While vacant Land can be one of the more simple forms of real estate given that it has no improvements to deal with, it can also be one of the most complex to appraise. This is due primarily to the fact that that the Land has not been committed to a use involving an improvement. Raw Land without improvements offers the user more options and consequently causes the appraiser to have more of a complex Highest and Best Use decision. Issues such as zoning, utilities, ingress and egress, as well as the demand for various property uses become a factor. This is fortunately not the case with subdivision lots, as they typically have been legally designated for a particular use through deed restrictions and most likely local zoning. Given the difficulty of determining the best use of the property, the demand for that property and what can actually can be built on it, appraising can be a challenge.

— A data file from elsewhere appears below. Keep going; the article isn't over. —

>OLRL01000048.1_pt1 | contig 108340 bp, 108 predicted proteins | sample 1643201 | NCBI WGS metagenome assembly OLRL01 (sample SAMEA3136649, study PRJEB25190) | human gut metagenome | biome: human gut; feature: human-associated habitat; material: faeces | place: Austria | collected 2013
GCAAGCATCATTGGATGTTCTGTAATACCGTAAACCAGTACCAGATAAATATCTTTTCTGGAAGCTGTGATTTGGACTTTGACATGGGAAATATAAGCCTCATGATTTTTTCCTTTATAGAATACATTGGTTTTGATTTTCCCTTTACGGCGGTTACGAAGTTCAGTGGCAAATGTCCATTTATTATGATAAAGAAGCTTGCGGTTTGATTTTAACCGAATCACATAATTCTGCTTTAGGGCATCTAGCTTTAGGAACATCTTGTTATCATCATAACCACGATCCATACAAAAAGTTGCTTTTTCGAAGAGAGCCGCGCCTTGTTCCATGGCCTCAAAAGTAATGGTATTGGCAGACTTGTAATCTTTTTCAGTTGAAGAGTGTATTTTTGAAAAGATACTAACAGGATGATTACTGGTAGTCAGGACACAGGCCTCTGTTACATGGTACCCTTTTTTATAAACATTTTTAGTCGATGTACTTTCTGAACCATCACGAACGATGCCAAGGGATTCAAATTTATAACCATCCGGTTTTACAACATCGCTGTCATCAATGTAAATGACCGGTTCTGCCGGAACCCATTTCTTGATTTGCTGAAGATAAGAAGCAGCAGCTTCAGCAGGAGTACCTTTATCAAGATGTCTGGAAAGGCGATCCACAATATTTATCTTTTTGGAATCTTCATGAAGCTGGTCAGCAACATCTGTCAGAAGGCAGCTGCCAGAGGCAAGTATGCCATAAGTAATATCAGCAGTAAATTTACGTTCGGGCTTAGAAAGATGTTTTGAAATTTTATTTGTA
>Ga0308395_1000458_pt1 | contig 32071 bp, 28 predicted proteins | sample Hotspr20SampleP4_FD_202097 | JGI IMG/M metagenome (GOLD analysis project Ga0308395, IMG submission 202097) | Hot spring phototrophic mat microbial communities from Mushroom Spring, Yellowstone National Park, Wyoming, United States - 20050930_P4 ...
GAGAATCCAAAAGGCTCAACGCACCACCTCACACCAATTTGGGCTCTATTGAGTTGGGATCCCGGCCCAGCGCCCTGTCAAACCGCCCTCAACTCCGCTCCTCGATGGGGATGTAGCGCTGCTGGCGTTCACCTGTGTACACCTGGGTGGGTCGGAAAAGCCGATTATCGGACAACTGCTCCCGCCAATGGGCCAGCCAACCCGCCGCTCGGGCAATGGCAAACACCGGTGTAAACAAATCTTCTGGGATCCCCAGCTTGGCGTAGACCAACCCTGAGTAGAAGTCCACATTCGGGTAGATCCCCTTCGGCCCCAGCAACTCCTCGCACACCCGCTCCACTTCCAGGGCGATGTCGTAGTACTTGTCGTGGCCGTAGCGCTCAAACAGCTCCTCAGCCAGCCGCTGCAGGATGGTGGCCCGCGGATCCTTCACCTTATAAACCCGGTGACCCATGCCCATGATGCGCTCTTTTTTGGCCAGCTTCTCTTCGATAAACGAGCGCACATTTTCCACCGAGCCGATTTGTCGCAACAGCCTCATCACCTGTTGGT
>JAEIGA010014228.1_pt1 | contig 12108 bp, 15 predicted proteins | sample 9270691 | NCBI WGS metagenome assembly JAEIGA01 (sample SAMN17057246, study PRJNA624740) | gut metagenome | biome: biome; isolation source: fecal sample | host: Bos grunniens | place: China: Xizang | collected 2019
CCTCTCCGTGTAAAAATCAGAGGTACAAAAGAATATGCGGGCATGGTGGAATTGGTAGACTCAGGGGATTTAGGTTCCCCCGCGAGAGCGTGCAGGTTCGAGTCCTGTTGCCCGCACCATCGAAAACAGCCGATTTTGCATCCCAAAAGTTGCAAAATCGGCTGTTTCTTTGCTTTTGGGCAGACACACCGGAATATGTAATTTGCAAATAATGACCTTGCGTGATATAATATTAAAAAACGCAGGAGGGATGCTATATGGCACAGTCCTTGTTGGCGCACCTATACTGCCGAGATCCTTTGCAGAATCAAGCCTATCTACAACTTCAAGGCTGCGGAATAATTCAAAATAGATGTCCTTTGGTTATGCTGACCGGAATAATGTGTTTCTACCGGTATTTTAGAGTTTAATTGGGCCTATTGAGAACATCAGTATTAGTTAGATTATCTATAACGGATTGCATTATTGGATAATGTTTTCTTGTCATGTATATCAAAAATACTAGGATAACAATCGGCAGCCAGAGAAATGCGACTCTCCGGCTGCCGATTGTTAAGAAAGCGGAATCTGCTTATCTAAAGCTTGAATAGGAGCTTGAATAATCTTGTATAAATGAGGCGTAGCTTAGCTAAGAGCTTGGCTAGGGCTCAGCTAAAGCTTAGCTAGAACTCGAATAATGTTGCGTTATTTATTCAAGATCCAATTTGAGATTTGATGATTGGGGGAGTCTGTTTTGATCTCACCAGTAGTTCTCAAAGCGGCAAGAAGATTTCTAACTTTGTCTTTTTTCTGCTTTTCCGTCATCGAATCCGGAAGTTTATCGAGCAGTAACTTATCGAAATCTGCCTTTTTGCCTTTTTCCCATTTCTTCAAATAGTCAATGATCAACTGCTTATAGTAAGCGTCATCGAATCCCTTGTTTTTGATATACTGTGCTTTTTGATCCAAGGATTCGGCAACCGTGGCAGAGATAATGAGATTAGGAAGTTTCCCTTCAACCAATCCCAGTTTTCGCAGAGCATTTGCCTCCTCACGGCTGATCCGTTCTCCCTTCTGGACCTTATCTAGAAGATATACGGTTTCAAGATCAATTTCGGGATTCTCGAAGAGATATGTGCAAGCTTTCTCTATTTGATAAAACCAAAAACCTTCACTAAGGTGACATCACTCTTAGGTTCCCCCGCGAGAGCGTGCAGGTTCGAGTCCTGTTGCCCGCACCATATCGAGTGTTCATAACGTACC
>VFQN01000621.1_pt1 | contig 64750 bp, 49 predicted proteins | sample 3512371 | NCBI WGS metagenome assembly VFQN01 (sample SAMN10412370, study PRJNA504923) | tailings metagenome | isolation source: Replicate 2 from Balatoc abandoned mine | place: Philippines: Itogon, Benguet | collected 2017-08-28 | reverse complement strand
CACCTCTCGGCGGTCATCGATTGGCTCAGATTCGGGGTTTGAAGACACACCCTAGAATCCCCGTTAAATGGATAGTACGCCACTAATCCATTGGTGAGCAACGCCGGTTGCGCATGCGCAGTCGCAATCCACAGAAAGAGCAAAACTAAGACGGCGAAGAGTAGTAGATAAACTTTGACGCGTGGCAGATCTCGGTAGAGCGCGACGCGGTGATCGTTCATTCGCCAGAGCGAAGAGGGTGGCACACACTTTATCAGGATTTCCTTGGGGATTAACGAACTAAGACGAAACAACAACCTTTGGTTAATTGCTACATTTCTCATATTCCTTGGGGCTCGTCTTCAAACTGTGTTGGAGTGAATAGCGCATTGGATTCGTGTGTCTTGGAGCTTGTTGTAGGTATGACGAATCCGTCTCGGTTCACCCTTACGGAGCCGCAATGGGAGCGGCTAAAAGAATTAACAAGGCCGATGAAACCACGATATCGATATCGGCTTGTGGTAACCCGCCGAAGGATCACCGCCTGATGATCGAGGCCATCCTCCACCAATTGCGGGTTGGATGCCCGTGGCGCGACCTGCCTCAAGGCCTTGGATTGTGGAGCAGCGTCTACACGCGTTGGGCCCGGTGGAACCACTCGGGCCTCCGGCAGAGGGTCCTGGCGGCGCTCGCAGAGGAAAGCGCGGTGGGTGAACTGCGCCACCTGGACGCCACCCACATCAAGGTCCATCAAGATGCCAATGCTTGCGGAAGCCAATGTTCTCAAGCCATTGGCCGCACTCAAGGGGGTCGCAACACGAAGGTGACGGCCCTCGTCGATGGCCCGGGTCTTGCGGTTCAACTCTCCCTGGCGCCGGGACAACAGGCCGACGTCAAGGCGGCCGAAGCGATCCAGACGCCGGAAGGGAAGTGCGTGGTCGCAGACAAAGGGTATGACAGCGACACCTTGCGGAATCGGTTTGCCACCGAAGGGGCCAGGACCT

We at ELLIOTT® & Company Appraisers are experts at dealing with Land. We offer evaluation service in all 50 of the United States.
Development tract appraisal is often started with a feasibility study or land appraisal to determine its potential for development by considering many factors including utilities to site, location and growth within the area.Read More
Lot appraisal and lot values will vary from one similar lot to the other depending on factors such as size, location, road frontage, water frontage or market segment.Read More
Raw acreage appraisal or evaluating raw land all boils down to its highest and best use. Raw Land appraisal takes vision and expertise in determining HBU.Read More
Subdivision appraisal or subdivision analysis involves considering inventory of available lots, an absorption study to determine the rate at which they will sell, and a discounted cash flow for that income stream to determine an overall value for the subdivision.Read More